July 31, 2016 § 8 Comments
We’ve had a great spring and summer so far here in Vermont. Not too much rain but that doesn’t seem to bother the blueberries. I’ve been picking my weighted down bushes non stop for a few weeks now. Besides freezing them I’ve made lots of muffins and scones, but wanted to do something a little different with my latest score.
Food and Wine recently had this hand pie recipe and they looked so delicious I had to try them. The recipe is quite easy though I added a few tips as you’re assembling them. I also substituted half white spelt flour and half Einkorn flour for the all purpose. And I had to add some lemon zest because blueberries and lemon zest are a match made in heaven. Try a bowl of berries with sweetened whipped cream sprinkled with lemon zest for dessert one night. Sublime!
So if you find yourself with some blueberries on a rainy Sunday and get the urge to bake, try these.
Blueberry Hand Pies
2 cups all purpose flour or 1/2 white spelt, 1/2 Einkorn flour
1/2 cup confectioners’ sugar
1/2 tsp fine sea salt
1 1/2 sticks cold unsalted butter, cubed
1 large egg yolk
1/4 cup ice water
2 cups blueberries
1/2 cup sugar ( I used a little less)
2 TBL flour
2 TBL fresh lemon juice
grated lemon zest
1/4 tsp fine sea salt
1/4 tsp cinnamon
1 large egg beaten with 1 tsp water
Turbinado suger for sprinkling or vanilla sugar
Make the dough:
Whisk flour, confectioners’ sugar and salt in large bowl. Cut in butter with a pastry cutter or 2 knives until mixture resembles coarse meal with some pea sizes pieces of butter remaining.
Using a wooden spoon, stir in the egg yolk and water until a shaggy dough forms. Turn the dough out onto a lightly floured surface and knead gently until smooth. Cut the dough in half and shape into 2 disks and wrap in plastic. Refrigerate about an hour until chilled.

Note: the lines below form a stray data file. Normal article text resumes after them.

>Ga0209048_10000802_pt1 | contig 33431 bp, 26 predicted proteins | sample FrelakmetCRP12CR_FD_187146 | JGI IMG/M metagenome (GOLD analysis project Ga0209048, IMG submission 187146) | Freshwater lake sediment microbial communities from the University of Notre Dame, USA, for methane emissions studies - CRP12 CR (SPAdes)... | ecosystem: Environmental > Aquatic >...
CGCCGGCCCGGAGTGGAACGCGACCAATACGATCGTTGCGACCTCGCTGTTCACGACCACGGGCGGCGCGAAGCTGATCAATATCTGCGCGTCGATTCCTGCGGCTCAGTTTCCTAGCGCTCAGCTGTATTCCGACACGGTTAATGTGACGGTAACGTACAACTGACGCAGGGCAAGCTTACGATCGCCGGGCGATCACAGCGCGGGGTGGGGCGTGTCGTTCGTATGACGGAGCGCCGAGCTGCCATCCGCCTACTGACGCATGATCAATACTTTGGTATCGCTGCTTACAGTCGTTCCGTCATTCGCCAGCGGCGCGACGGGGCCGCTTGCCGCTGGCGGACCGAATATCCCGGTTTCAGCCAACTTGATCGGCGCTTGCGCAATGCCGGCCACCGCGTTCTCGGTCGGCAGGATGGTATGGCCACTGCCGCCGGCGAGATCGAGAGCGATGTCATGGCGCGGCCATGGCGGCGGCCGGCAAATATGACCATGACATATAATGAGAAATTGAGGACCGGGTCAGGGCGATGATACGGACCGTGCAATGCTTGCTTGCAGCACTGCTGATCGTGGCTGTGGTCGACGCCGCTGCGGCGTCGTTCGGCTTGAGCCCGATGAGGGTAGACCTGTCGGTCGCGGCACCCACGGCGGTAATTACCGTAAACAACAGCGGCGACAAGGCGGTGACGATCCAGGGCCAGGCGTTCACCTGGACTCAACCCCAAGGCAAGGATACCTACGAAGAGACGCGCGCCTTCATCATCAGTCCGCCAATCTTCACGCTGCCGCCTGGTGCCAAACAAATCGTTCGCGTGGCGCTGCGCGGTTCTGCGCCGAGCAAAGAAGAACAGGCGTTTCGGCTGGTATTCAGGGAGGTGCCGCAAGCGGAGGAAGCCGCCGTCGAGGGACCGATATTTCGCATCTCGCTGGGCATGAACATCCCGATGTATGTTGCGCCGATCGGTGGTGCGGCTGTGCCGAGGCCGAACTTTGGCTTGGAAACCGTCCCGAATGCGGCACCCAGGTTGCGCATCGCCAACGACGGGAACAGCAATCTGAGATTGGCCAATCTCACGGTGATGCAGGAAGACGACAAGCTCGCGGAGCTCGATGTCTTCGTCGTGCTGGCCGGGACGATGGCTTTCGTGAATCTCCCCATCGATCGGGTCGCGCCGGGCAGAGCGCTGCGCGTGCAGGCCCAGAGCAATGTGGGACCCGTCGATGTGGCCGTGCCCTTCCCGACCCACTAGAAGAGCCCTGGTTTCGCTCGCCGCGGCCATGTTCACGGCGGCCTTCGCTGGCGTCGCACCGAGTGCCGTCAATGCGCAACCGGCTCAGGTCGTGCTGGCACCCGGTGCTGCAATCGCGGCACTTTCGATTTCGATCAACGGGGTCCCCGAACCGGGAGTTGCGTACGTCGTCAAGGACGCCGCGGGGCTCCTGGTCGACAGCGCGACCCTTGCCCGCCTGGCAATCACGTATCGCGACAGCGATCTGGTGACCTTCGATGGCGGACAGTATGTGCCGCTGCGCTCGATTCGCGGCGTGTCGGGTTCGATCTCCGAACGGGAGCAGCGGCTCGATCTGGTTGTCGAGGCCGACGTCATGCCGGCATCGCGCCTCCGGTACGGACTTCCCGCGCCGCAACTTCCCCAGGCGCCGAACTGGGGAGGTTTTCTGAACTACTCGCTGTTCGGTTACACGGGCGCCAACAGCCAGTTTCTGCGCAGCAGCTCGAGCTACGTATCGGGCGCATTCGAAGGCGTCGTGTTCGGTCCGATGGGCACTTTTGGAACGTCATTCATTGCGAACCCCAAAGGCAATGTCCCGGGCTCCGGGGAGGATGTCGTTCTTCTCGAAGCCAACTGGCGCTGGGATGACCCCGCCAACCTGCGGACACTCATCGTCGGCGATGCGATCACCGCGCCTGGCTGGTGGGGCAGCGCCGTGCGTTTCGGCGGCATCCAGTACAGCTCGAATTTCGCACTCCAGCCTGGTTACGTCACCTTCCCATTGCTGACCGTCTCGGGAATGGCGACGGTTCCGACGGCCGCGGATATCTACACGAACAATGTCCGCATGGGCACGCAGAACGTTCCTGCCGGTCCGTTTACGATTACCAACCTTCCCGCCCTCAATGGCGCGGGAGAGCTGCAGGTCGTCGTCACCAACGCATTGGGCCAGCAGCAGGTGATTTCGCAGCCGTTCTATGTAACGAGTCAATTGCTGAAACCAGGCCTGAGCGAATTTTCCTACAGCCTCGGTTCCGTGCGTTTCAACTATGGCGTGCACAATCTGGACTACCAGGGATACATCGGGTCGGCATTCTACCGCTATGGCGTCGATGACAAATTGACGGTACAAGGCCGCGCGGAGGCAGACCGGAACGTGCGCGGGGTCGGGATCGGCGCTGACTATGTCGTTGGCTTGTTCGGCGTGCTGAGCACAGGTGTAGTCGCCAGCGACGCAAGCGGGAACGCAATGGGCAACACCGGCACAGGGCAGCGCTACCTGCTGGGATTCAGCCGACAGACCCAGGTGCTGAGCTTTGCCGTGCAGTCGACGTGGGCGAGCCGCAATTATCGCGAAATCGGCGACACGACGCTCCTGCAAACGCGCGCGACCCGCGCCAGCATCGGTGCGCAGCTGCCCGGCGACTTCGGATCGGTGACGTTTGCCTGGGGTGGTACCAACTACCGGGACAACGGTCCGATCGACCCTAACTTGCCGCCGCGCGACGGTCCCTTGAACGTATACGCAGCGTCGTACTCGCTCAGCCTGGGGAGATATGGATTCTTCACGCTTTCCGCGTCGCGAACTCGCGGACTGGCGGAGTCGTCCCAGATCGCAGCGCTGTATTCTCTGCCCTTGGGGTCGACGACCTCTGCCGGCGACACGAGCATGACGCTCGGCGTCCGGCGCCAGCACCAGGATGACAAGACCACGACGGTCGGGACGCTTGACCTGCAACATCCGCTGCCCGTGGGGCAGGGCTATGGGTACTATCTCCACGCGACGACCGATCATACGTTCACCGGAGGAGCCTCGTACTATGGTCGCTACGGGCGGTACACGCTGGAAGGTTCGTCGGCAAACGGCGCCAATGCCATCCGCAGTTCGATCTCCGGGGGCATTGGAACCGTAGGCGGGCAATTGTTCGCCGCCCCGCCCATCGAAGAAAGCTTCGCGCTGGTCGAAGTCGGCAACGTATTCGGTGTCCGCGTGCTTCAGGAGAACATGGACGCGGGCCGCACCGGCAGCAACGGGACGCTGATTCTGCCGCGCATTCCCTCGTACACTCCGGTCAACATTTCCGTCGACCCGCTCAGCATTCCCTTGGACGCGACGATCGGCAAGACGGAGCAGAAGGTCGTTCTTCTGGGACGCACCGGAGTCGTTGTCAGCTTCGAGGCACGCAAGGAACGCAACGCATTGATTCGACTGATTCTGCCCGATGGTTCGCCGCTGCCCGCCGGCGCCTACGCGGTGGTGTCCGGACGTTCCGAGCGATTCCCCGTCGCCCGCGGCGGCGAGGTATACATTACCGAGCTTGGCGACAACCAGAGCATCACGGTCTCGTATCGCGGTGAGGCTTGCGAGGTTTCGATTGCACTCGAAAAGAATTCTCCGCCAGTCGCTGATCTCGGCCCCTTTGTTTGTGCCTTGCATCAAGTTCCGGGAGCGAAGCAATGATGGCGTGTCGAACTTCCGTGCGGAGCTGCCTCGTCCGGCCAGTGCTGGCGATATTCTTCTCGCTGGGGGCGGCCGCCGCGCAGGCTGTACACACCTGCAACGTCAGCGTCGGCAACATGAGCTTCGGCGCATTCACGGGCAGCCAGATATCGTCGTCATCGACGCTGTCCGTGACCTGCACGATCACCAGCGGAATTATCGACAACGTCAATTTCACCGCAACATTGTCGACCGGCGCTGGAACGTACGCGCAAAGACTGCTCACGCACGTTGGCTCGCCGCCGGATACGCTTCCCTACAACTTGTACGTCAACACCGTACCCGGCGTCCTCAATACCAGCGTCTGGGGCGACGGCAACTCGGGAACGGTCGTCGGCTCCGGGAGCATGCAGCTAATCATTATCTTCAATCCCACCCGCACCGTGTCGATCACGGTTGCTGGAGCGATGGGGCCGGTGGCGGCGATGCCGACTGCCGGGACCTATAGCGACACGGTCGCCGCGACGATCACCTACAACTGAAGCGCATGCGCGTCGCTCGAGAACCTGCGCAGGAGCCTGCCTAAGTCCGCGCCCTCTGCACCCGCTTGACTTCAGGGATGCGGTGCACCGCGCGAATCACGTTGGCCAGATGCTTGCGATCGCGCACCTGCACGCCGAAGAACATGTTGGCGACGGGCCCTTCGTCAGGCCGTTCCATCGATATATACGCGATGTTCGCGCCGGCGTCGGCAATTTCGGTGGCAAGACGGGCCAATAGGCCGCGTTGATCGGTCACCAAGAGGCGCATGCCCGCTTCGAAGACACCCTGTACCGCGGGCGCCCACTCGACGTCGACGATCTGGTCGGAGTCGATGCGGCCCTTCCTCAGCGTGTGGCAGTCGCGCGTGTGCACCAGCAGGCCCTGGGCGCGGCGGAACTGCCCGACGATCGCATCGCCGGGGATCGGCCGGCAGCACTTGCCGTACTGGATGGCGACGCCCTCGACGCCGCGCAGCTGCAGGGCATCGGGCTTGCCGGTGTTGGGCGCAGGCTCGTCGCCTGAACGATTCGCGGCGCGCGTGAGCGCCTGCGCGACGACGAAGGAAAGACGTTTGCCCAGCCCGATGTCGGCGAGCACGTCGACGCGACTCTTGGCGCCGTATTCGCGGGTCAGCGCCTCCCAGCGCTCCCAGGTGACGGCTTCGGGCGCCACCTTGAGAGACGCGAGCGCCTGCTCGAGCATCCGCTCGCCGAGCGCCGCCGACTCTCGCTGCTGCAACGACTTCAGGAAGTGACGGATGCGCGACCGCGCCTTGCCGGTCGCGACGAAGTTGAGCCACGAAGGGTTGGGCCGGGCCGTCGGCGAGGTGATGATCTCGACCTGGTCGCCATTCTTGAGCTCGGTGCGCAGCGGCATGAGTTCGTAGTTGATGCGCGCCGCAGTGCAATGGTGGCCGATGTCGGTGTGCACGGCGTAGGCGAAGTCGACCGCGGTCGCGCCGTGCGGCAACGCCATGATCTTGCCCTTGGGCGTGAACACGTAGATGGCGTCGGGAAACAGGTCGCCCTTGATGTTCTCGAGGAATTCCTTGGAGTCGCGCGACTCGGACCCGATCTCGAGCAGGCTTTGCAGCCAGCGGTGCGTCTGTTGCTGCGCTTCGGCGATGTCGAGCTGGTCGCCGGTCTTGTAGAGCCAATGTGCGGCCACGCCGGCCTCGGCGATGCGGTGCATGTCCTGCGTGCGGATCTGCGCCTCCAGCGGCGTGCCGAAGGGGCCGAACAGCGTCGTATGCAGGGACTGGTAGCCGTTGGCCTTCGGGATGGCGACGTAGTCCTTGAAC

In medium bowl, toss the blueberries with sugar, flour, lemon juice, zest, salt and cinnamon.
On a lightly floured surface, roll out 1 disk of dough to a 16 x 9 in rectangle. Approximately. I didn’t get it quite that size. Dough should be about 1/8” thick. Use a 4 in. floured cookie cutter, plate or even a glass to cut out 8 rounds from the dough. I didn’t get 8, only 7 so don’t worry about that either.
Spoon 2 TBL of the filling into the center of each round and fold the dough over.
Tip: After you fold the dough over, push the berries down a bit so they’re evenly spread out. Using the tines of a fork, seal the edges.
Tip: Each one takes a few minutes so while you fill them, put the other cut outs back in the fridge to keep cold. You want to keep the butter cold.
Transfer as you make them to a parchment lined baking sheet, about 1 in apart and put in fridge. Chill about 30 minutes.
Preheat oven to 400 degrees. Brush the hand pies with the beaten egg wash and sprinkle with the sugar.